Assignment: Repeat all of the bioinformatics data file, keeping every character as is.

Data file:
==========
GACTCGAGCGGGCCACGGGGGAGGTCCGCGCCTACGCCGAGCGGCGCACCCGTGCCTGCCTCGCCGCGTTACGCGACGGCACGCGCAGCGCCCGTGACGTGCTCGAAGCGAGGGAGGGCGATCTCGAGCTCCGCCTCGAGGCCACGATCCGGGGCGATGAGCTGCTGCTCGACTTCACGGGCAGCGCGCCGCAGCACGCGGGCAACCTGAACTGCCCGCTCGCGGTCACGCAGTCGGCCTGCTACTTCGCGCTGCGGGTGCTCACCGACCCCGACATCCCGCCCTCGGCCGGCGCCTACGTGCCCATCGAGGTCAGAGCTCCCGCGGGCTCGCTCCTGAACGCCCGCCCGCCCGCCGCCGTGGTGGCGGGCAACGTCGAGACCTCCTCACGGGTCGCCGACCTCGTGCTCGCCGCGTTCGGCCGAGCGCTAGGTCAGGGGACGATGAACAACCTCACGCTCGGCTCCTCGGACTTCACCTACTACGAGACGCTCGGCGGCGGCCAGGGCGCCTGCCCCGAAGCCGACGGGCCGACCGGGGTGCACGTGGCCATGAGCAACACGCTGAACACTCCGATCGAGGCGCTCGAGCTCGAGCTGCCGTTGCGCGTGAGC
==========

GACTCGAGCGGGCCACGGGGGAGGTCCGCGCCTACGCCGAGCGGCGCACCCGTGCCTGCCTCGCCGCGTTACGCGACGGCACGCGCAGCGCCCGTGACGTGCTCGAAGCGAGGGAGGGCGATCTCGAGCTCCGCCTCGAGGCCACGATCCGGGGCGATGAGCTGCTGCTCGACTTCACGGGCAGCGCGCCGCAGCACGCGGGCAACCTGAACTGCCCGCTCGCGGTCACGCAGTCGGCCTGCTACTTCGCGCTGCGGGTGCTCACCGACCCCGACATCCCGCCCTCGGCCGGCGCCTACGTGCCCATCGAGGTCAGAGCTCCCGCGGGCTCGCTCCTGAACGCCCGCCCGCCCGCCGCCGTGGTGGCGGGCAACGTCGAGACCTCCTCACGGGTCGCCGACCTCGTGCTCGCCGCGTTCGGCCGAGCGCTAGGTCAGGGGACGATGAACAACCTCACGCTCGGCTCCTCGGACTTCACCTACTACGAGACGCTCGGCGGCGGCCAGGGCGCCTGCCCCGAAGCCGACGGGCCGACCGGGGTGCACGTGGCCATGAGCAACACGCTGAACACTCCGATCGAGGCGCTCGAGCTCGAGCTGCCGTTGCGCGTGAGC